King’s writer Rory Orwell claims the only good thing to come out of Brexit could be a renewed UK constitution.
For the past couple of years, as Westminster’s great Victorian estate undergoes a £4 billion restoration, Big Ben has been covered in unsightly, jarring scaffolding – a sight which I have become accustomed to from over here at the Strand. This might be interpreted as hopeful metaphor about Brexit, an unprecedented constitutional crisis which is already exposing the weaknesses and flaws of democracy in the UK.
The EU offers a hugely beneficial customs union, and is an important and impactful forum for international diplomacy and cooperation. But since the 1990s, as the EU became wider and deeper, the UK’s membership of it became the target for mainly English populism and nationalism. Arguments that EU membership dilutes national sovereignty and diminishes democracy were always tenuous. And so removing ourselves from the EU remains irrational. But attempting to ‘Brexit’ does force UK politics to adapt and improve.
And that is the great Brexit paradox. Our debate about EU membership seems to be a proxy and an excuse for a deeper, wider, and more significant debate about what the UK’s ‘uncodified constitution’ is and how it works – or indeed, doesn’t.
Well, only history will tell. Earlier this year I caught up with my old history teacher, who compared today’s divisions over Europe to the 1840s, when parliament and the Conservatives Party were ideologically divided over the ‘Corn Laws’, namely long-standing tariffs which kept food prices higher. A disastrous famine in Ireland – a permanent blight on Anglo-Irish relations – forced Prime Minister Peel to seek a cross-party solution to repeal the Corn Laws and encourage free trade. Meanwhile in the late 2010s, the now invisible ‘border’ on the island of Ireland has again become a quagmire due to Brexit. This will likely lead to a referendum in Northern Ireland – which has regrettably been without a sitting assembly since January 2017 – on whether to be more aligned with Britain or the Republic of Ireland.
Brexit has proved to be incredibly divisive
In 2016, the populist and radical arguments of ‘Eurosceptics’ triumphed, as the majority in the UK voted to leave the European Union and ‘take back control’. Yet since late 2018 the UK Parliament has refused to approve a deal with the EU four times. This epitomises the emotive polarisation which plagues today’s politics. Most MPs would rather delay a Brexit deal in order to fight for their own ideal – whether remaining in the EU, or even leaving without a deal. Meanwhile, the minority of MPs who support this imperfect compromise are more exasperated than inspired, hence the slogan ‘get Brexit done’.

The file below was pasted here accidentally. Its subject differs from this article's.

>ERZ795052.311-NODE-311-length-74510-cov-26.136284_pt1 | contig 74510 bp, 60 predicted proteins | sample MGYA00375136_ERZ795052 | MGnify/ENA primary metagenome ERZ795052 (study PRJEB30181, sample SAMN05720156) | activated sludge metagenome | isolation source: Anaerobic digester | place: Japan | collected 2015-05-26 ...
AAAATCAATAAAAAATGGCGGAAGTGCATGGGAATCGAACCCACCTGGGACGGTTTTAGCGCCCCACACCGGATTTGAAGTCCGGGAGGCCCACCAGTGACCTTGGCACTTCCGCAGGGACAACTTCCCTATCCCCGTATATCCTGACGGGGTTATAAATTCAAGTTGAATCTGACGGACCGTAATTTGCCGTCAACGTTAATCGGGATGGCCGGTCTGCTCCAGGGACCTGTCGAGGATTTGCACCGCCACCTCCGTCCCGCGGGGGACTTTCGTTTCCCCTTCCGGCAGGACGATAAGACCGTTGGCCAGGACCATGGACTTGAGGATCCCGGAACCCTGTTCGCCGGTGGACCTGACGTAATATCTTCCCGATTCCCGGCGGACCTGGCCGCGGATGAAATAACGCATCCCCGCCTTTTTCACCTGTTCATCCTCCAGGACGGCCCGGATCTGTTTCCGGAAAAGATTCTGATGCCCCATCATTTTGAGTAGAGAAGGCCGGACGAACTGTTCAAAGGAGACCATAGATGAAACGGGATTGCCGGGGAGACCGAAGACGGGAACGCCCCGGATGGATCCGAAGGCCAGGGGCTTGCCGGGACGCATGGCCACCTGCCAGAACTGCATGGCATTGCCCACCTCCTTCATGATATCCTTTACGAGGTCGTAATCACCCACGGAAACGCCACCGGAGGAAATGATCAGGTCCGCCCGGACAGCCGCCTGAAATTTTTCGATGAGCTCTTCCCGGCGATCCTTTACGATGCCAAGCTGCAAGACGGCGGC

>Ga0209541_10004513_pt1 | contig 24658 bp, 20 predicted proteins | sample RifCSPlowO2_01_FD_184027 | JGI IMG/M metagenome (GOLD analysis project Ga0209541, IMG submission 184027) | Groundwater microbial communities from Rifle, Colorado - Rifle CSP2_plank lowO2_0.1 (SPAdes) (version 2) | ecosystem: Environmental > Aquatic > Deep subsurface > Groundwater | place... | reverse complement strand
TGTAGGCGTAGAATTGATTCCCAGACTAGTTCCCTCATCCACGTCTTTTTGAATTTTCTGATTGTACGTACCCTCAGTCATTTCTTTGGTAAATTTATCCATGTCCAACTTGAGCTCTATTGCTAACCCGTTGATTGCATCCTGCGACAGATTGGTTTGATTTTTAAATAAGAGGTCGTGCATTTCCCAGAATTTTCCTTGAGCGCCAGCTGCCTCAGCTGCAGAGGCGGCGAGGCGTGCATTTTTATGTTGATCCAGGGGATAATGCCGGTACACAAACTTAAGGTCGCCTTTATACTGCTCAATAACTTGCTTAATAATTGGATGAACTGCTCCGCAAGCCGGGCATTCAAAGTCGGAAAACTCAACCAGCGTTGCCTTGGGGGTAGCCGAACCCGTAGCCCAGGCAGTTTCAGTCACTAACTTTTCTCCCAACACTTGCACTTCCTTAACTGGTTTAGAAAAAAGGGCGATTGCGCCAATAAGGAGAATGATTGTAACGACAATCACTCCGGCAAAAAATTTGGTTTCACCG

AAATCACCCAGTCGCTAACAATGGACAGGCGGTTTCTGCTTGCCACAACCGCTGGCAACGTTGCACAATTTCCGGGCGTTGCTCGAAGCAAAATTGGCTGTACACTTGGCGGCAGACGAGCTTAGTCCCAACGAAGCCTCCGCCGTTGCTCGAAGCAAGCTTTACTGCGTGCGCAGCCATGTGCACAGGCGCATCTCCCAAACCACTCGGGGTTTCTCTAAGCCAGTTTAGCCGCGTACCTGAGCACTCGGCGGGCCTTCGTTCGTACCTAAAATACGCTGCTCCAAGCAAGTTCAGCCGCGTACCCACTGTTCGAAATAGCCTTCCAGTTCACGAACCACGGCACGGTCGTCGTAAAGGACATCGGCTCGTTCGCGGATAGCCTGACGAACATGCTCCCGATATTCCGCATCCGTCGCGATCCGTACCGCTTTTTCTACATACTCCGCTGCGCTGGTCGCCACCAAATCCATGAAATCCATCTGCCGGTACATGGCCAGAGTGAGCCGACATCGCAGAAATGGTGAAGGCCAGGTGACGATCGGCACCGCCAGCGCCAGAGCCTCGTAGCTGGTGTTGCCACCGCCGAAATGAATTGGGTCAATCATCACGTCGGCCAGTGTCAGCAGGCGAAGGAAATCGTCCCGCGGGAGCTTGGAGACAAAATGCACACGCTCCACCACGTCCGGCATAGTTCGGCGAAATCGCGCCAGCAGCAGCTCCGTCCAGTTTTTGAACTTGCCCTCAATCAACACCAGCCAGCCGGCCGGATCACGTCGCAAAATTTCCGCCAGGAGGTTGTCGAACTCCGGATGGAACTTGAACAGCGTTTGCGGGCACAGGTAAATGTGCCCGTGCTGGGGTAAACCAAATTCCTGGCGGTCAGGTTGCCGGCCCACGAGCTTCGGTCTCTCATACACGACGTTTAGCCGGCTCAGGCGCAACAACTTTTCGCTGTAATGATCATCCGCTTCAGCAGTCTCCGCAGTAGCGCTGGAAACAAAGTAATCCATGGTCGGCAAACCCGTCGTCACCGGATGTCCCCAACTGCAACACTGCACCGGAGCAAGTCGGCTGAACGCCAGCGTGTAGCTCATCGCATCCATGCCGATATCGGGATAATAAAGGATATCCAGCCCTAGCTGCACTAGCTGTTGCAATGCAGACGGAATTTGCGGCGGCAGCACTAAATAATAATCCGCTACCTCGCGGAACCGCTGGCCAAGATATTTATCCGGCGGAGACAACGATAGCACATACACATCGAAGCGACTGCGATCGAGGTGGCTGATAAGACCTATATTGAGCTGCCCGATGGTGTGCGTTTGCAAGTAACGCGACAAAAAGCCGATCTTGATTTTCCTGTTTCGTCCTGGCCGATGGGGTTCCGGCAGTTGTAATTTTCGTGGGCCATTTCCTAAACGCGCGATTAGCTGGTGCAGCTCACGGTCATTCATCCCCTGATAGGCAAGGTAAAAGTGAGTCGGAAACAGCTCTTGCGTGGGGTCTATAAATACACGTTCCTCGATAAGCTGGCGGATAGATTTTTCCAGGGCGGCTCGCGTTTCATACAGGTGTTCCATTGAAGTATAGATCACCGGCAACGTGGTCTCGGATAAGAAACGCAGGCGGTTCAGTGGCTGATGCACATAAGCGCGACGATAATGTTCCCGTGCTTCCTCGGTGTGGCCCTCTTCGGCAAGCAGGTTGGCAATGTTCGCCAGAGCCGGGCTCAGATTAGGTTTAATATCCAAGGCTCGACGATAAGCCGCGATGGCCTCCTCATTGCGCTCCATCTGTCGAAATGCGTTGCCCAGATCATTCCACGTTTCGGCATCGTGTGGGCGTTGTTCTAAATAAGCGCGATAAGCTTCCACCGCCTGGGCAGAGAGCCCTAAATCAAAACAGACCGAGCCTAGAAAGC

‘Oh, not another one’
The next general election will be crucial. I speculate that if it takes place in next couple of months, the Conservative Party will win a majority of the seats in parliament. Yet a Tory victory could still happen if pro-EU, ‘Remain’ parties – including ambiguous Labour – win a majority of total votes across the country. This likely scenario would, more than ever before, expose the ‘first past the post’ electoral system for what it is: inherently disproportionate and thus fundamentally unfair.
Back in 2011, UK voters rejected a more proportionate electoral system, opting to continue with the status quo. Well, a ‘second referendum’ on this issue in around 2021 would surely overturn the status quo. Moreover, in 2014 Scotland voted to remain in the UK. Then in the 2016 Brexit referendum, the majority of Scots (and the Northern Irish) voted to remain in the EU. In the next decade, something has got to give, and it may well be the so-called ‘United’ Kingdom. If politics has taught us anything over the past few years, it is that we ought not to take anything for granted.
Meanwhile, that iconic clock has ticked towards the quixotic Brexit ‘deadline’ of 31 October, which has recently become impossible. Unlike deadlines for our dissertations and essays, the current government will not be able to apply for mitigating circumstances. And afterwards, there can be no celebration nor relaxation, as then, the real work will have to begin. Despite the toxic rhetoric, there is cautious cause for optimism. Fundamental democratic reform seems to be the distant silver lining of this nebulous Brexit cloud.